Monday, November 23, 2015

What I've Been Reading | November


I think it was Ingrid Nilson who said something along the lines of, 'reading and writing have always been there for me.' I feel the same. I also always feel my best when I have spent a lot of time among both activities. Diving into the world of the subliminal, archetype, myth, symbol, quest, etc.

On one side of the world it's winter, and the perfect time to cosy up with the worlds biggest hot chocolate and a good book. In the southern hemisphere it's summer, and extra long, hot days call for summer reading material (best enjoyed outdoors with some sort of ice-cold beverage in hand). If you are in need of some new reading material these are my top picks of the last books I have read:

1. Jasper Jones, Craig Silvey:

Craig Silvey enhanced the gothic genre by providing the world with this novel. Jasper Jones is the story of a local teenage girl going missing in the quiet country town of Corrigan during the 1960's. Her mystery leaves the townspeople torn apart and pointing blame everywhere. The dark underbelly of a presumably safe town is unearthed and two young boys, quiet and studious Charlie Bucktin and the outcast and Indigenous scape-goat for any accident that occurs within a mile of Corrigan - Jasper Jones, are caught up in the middle with no idea of how to untangle themselves from the complicated web of secrets. I read this book in a day and a half and fell in love with the writing. Silvey explains unconscious childhood concepts with such skill that in my reading this book I felt a strong nostalgic tug toward my own childhood. The imagery is beautiful, and the description of the oscillating Australian identity as it is moved through various eras, conflicts and facets of time is fascinating.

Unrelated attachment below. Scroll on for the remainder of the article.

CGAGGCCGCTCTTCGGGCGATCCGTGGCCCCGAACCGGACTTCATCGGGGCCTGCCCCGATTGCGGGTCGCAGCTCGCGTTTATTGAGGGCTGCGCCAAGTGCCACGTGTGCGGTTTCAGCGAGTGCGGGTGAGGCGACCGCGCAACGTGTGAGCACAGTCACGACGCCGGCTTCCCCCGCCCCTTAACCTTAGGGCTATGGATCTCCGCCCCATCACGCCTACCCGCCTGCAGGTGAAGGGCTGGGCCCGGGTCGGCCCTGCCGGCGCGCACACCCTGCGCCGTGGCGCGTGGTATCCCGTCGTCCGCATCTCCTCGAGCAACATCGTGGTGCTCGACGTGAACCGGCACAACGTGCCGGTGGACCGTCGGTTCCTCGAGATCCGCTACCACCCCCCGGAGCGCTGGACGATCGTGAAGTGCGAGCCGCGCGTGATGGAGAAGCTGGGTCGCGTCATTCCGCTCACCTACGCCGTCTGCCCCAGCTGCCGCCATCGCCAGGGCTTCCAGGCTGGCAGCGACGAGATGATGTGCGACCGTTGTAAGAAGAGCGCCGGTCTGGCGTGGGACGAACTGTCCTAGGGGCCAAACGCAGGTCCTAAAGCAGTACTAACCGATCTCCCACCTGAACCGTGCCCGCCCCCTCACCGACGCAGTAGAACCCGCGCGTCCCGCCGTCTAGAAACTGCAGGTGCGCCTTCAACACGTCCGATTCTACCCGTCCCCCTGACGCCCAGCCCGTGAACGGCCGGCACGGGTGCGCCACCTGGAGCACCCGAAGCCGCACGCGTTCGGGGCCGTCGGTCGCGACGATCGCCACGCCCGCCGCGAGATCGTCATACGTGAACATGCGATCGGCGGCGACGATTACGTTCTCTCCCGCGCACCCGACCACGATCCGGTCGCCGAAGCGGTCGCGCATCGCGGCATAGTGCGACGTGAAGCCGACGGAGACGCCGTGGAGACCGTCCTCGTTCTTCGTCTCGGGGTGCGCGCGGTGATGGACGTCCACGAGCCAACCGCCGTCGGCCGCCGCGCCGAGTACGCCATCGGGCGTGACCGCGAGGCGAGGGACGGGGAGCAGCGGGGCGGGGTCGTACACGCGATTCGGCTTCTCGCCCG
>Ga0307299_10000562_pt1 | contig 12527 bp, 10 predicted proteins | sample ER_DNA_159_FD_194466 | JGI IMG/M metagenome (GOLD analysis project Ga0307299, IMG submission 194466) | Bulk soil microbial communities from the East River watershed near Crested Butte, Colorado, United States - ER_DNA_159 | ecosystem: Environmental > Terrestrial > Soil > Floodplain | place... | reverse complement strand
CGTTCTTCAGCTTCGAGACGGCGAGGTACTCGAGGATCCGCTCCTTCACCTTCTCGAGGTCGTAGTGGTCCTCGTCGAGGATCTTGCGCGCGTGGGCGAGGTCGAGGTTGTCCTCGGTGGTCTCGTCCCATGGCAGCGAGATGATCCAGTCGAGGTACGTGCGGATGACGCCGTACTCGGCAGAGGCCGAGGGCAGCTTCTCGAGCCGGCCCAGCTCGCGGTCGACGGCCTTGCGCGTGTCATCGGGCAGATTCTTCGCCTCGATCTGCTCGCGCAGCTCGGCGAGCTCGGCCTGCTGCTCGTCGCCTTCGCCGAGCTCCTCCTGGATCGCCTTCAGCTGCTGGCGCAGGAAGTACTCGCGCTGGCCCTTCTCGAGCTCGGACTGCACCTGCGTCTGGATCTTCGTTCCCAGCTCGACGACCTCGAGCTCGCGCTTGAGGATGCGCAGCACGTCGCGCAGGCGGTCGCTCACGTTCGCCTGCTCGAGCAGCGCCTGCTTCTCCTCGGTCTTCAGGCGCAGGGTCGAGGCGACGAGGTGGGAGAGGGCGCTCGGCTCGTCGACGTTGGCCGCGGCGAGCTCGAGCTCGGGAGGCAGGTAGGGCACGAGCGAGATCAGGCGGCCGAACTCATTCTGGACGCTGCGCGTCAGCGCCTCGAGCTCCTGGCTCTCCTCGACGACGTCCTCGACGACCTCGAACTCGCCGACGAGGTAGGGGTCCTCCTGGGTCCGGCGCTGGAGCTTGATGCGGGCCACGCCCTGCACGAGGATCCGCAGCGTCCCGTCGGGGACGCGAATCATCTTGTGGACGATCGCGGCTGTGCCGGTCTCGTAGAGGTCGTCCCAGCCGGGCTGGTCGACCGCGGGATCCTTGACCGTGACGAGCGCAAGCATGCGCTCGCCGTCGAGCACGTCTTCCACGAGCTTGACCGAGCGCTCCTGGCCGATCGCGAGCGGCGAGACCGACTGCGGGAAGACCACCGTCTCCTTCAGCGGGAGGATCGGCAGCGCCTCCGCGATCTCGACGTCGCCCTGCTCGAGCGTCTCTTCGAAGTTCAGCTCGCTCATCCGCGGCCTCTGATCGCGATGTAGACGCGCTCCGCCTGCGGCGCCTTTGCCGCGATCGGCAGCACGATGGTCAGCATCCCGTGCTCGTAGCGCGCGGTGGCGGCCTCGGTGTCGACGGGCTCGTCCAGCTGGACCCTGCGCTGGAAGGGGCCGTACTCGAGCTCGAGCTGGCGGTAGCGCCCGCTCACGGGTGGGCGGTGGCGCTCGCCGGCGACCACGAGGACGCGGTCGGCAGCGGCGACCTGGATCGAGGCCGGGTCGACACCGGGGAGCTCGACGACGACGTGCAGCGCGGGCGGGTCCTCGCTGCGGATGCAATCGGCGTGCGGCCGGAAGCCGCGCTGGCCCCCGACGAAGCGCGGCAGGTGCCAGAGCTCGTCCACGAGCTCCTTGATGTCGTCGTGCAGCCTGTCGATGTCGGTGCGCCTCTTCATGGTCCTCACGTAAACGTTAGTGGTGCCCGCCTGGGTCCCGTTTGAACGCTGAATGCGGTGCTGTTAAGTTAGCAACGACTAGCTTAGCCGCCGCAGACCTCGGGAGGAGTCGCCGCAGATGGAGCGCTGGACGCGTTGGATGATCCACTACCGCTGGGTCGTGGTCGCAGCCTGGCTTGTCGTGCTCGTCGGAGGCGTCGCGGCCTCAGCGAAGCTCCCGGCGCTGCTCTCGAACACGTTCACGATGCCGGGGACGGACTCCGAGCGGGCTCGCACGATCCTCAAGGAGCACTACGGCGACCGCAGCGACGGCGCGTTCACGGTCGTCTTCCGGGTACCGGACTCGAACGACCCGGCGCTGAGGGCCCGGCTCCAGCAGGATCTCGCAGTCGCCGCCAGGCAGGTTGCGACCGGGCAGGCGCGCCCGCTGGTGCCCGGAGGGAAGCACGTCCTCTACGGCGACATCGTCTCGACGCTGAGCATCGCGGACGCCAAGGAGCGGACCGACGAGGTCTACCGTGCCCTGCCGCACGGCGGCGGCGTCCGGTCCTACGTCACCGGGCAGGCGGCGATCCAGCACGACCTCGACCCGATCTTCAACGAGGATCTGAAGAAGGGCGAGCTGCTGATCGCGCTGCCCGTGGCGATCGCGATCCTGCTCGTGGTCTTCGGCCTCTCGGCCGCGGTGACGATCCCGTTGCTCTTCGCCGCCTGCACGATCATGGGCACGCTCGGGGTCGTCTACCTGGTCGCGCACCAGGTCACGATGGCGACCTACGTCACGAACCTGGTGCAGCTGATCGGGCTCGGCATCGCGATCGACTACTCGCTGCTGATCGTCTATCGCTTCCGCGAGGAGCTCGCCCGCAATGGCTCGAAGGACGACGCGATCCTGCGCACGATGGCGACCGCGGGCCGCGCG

2. The Doors of Perception, Aldous Huxley:

The book that inspired Jim Morrison and the Doors. 'If the doors of perception were cleansed everything would appear to man as it is, infinite'. Although my favourite part of this book was the driving scenario, and Huxley's general hypothesis that  the brain uses most of itself and its storytelling to collapse, as opposed to expand reality, the infinite, and what we see.

3. Generation of Swine Vol 1. Hunter S Thompson

This is a collection of columns written, usually about the US political climate at the time but often veering into some very strange territory - such as tarring and feathering a fox, arming oneself with a fork when changing the tavern's TV to the news, and a drunken late night drive to Washington over some seriously treacherous mountains. Thompson wrote the columns for the San Francisco Observer and if you, like me, have a really weird obsession with U.S. Politics and presidential campaigns of the past I highly recommend finding yourself a copy.

4. Hell's Angels Hunter S Thompson

This was probably my favourite of the books I've read recently. Hunter S Thompson lived with and wrote about the Hell's Angels for a year. He extended what was originally intended to be a magazine feature and turned it into a handbook illustrating the psyche of the average American member of the outcast biker gang known as the Hell's Angels, and the media circus surrounding them during the 1960's. Although Thompson was famed for later creating the reporting style known as Gonzo, this, his first book,  remains impartial with accounts of both various Hell's Angel's honesty and the brutality that drew the media to them in the first place.